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Halloween parties become no-sweet zones

First, they came for the costumes. Then, they came for the candy. The scariest thing at an elementary school Halloween party may just be a smuggled mini-Snickers. But don't call it a Halloween party. In many cases, schools throw a kinder, more he...

First, they came for the costumes. Then, they came for the candy.

The scariest thing at an elementary school Halloween party may just be a smuggled mini-Snickers.

But don't call it a Halloween party. In many cases, schools throw a kinder, more healthful fall celebration for students, void of costumes and sanitized of scary. Now, more of these classroom parties are turning sugar-free and heart healthy.

With concerns over childhood obesity, and the implications of sugar worsening other ailments, the sweet stuff has become verboten in many parenting circles.

The latest research published in the Journal of the American Dietetic Association indicates that 40 percent of daily calories consumed by children are "empty calories," lacking nutritional value.


The statistics have given the anti-sugar crowd clout.

Stacie Walck, director of Hope Montessori Academy in Ballwin, Mo., said the school started recommending more healthful snacks for parent volunteers to bring to parties. The suggestions include cheese cubes, veggies and dip, fruit, hummus and crackers. Some classrooms allow "Jell-O Jigglers," which she said, are less nefarious than cupcakes. The sugary treats get sent home in a goody bag, where parents can decide what to do with Tootsie Rolls and Milky Ways.

But it's not just Halloween that has gotten stripped down; all school celebrations, including birthdays, are fair game.

Walck says the school prefers more healthful snacks for birthdays. Some parents have even brought in whole grain cupcakes.

Jen Klearman of Chesterfield, Mo., a mother of two young children, said she was concerned about how many places handed out sugary treats to children -- from soccer to gymnastics to birthday parties and school parties. And, with more than 20 children in a class bringing birthday treats, that can mean a sugar overload, she said.

"Kids these days get way too much sugar from way too many places," she said. Klearman owns a Massage Envy store but is trained as a dietitian. She e-mailed her first-grader's principal to inquire about school celebrations that don't involve food. She would like to see school parties move toward a focus on activities and trinkets as treats.

"They can still bring in pencils, erasers or stickers. They can still sing 'Happy Birthday,'" she said. As far as Halloween parties are concerned, she says, "It can still be so fun and festive. We could come in and make smoothies."

Many districts adopted wellness guidelines five years ago that recommend healthful alternatives for school celebrations. Jennifer Gasper, a spokeswoman for the Francis Howell School District, said the district's wellness policy regulated any food served in school. But, she said, she is not aware of a case in which a parent was turned away for serving a less-healthful treat. Gina Tarte, a spokeswoman for the Rockwood district, said there was no districtwide mandate. At Ellisville Elementary, however, they do not incorporate treats with birthday celebrations, she said. Treats are shared when they have a school celebration such as Halloween, but for these functions, they are provided by the PTO because they are aware of the allergy concerns in each classroom.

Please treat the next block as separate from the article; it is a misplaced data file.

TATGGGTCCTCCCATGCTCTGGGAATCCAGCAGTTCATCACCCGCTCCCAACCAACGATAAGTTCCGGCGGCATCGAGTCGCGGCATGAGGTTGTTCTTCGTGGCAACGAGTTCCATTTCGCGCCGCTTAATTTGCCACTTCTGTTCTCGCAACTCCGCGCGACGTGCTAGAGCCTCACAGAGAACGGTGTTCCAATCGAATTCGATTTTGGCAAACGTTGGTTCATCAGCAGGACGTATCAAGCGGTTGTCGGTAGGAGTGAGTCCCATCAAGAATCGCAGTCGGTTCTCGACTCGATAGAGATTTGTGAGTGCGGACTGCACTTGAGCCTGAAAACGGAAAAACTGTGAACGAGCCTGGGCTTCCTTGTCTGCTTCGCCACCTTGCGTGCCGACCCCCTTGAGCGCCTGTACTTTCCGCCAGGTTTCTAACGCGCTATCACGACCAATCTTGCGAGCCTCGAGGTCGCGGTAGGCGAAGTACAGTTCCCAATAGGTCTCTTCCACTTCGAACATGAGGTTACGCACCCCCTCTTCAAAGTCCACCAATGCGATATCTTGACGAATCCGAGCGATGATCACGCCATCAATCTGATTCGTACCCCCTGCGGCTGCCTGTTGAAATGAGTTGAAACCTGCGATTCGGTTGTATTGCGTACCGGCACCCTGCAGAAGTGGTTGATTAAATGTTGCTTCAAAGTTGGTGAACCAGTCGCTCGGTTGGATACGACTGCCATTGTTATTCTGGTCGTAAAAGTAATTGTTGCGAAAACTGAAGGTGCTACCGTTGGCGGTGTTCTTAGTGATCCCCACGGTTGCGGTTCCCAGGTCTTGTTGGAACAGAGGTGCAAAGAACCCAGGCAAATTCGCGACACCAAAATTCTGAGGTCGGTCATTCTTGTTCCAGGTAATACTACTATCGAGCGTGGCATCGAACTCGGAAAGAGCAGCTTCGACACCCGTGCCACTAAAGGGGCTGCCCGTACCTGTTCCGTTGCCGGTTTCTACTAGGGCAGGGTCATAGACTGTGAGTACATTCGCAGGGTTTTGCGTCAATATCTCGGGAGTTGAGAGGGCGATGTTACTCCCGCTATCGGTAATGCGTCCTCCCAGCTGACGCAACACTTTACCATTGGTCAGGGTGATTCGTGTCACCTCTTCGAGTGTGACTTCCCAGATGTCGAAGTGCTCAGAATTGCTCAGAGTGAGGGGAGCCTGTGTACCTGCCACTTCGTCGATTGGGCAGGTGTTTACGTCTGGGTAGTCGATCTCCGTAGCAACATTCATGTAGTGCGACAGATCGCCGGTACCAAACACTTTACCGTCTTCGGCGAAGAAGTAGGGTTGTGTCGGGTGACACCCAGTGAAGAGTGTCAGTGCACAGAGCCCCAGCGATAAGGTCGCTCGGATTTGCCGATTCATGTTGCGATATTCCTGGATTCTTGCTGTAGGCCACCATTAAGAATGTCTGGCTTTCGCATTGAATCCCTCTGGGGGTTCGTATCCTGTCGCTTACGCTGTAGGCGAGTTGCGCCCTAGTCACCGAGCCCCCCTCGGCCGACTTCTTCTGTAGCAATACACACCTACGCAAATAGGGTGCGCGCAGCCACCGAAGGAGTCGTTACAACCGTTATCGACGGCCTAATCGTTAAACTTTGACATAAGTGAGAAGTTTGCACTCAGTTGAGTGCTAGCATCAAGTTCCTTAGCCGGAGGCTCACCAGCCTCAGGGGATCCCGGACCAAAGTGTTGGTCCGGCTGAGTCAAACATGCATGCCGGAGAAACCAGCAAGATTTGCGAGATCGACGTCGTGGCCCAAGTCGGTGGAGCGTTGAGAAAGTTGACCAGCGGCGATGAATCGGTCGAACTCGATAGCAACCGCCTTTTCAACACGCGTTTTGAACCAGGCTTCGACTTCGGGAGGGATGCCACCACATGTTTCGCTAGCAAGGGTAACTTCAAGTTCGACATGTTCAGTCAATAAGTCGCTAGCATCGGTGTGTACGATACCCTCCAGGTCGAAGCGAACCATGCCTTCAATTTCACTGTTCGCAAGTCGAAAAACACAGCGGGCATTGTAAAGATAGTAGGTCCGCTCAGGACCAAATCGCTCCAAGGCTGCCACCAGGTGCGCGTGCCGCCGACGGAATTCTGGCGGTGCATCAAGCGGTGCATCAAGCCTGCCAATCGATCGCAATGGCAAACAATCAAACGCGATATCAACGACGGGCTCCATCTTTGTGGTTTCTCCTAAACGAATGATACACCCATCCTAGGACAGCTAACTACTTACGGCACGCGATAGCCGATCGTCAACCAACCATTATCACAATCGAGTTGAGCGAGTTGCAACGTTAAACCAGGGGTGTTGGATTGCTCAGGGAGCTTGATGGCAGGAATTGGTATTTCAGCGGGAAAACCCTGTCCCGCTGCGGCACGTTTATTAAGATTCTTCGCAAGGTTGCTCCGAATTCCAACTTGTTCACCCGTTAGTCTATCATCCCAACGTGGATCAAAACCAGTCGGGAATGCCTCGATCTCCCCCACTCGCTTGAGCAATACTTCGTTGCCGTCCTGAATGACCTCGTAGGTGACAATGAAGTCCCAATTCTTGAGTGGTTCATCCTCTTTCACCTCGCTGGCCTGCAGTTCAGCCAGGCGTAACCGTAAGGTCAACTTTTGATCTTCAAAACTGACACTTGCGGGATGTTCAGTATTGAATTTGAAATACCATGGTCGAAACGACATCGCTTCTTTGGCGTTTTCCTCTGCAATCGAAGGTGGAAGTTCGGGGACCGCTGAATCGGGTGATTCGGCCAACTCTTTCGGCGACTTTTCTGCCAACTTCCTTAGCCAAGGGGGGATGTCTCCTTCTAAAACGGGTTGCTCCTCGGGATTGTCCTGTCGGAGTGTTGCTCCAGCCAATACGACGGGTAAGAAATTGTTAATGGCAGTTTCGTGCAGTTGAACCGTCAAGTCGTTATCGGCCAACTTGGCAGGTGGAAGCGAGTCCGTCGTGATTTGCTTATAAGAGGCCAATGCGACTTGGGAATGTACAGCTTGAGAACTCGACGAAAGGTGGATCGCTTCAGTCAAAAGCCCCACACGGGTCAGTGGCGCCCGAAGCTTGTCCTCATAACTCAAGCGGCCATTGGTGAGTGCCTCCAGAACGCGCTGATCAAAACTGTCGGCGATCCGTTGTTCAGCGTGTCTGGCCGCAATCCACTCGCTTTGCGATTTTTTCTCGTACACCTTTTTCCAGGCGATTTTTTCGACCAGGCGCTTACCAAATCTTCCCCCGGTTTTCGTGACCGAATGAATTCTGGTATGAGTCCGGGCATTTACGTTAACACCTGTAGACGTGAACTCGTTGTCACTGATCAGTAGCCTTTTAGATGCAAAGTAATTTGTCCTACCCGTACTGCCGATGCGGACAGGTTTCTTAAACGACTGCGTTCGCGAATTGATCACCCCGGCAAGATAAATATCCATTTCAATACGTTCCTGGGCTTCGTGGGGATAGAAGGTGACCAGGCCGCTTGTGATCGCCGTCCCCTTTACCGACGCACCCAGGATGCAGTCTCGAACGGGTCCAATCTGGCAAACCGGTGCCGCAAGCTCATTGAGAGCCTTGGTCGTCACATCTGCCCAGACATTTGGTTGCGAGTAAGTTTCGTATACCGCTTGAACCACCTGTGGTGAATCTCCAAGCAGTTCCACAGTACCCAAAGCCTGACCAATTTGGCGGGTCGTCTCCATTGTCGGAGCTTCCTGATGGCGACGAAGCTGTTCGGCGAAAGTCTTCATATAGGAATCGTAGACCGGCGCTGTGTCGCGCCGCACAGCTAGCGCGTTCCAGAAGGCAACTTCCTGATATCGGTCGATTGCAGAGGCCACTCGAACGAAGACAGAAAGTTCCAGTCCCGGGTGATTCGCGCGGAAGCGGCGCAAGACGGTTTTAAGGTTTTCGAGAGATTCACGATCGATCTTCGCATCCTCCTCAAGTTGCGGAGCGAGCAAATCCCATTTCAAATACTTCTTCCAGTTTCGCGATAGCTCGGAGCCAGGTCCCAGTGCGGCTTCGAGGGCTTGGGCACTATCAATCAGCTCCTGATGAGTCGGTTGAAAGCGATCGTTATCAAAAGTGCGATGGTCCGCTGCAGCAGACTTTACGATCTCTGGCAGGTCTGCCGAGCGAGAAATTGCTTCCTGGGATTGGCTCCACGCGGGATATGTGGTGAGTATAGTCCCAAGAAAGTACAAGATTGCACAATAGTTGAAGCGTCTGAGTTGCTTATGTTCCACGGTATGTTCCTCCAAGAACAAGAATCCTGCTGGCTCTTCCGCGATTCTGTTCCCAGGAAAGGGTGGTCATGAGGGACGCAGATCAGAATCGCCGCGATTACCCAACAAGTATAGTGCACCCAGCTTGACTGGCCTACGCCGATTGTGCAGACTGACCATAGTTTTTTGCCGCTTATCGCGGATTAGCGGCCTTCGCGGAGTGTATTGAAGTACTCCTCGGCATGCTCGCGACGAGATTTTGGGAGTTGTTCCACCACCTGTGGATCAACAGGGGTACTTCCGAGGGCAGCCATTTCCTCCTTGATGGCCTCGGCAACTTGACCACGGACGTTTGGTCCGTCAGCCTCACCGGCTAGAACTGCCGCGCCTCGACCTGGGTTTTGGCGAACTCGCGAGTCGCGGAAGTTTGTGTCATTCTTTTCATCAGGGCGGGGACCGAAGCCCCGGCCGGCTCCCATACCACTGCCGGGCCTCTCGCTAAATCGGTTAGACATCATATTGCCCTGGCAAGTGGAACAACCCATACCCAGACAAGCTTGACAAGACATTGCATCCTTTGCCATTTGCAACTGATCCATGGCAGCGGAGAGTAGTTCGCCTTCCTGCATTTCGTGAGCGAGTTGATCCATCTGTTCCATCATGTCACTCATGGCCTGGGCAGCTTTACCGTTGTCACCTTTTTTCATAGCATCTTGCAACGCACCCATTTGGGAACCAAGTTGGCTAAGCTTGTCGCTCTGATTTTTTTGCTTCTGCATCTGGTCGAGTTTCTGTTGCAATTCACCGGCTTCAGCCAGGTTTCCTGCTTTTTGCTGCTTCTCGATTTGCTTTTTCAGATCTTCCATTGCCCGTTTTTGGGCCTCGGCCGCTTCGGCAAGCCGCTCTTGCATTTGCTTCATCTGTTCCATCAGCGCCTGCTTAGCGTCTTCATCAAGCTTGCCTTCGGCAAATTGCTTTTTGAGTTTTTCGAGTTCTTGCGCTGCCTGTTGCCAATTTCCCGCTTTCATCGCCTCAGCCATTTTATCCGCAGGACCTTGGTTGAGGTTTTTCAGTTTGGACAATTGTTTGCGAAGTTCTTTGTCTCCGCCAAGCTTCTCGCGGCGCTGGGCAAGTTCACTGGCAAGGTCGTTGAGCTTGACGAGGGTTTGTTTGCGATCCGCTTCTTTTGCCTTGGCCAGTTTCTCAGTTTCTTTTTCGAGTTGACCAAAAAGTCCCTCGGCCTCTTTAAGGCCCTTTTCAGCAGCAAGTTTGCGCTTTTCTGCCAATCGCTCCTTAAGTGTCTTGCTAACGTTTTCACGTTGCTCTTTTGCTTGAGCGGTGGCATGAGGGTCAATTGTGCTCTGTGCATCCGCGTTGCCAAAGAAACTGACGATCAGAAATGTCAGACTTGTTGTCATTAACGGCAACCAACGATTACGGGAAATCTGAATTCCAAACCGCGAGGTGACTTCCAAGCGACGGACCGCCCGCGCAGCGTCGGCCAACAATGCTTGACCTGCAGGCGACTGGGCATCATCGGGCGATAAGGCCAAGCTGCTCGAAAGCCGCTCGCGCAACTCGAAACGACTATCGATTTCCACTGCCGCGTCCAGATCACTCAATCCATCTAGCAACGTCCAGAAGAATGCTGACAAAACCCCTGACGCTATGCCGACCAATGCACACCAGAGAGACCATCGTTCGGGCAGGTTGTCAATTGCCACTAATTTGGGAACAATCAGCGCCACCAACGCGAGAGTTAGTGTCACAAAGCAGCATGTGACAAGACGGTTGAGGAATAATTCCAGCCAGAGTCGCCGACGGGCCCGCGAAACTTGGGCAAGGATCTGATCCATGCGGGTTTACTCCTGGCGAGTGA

Blades Elementary in the Mehville School District revamped their room party guidelines last year, including eliminating Halloween costumes and goody bags, which caused an outcry among some parents.

Peggy Hassler, president of the parents booster club, said the school staff suggested revising the policy to eliminate inequity between various classroom activities and treats.

"One room gets a Walmart party, and then one room gets a Saks Fifth Avenue party," she said. They also wanted to address the issue of children having to change into costumes at school in front of other students and find a way to include children whose families do not participate in Halloween.

The school created a pajama day in lieu of costumes for their fall parties last week.

The district's wellness policy, in force for several years, states in bold print: "Candy (all varieties) is not permitted." The suggested alternatives include fat-free or light popcorn, pumpkin seeds or pudding cups.

The birthday celebrations are supposed to follow the same guidelines, but "there's not a food police standing there," Hassler said.

While many nutritionists would cheer a shift toward activities rather than food-focused parties, some question the wisdom of going to extremes.

Tara Todd, a pediatric dietitian at St. Louis Children's Hospital, says she understands the premise for more healthful parties, but she worries that a total ban on sweets may backfire.


"I hate to hear schools say, 'No more sweet things,'" she said. She works with obese children and says research shows that completely restricting certain foods does not work to help children lose weight. "For a party that happens three times a year, an occasional cupcake is OK," Todd said.

She has two elementary-school age daughters and plans to bring the classroom treat for their school fall party. She's bringing fruit kebabs.

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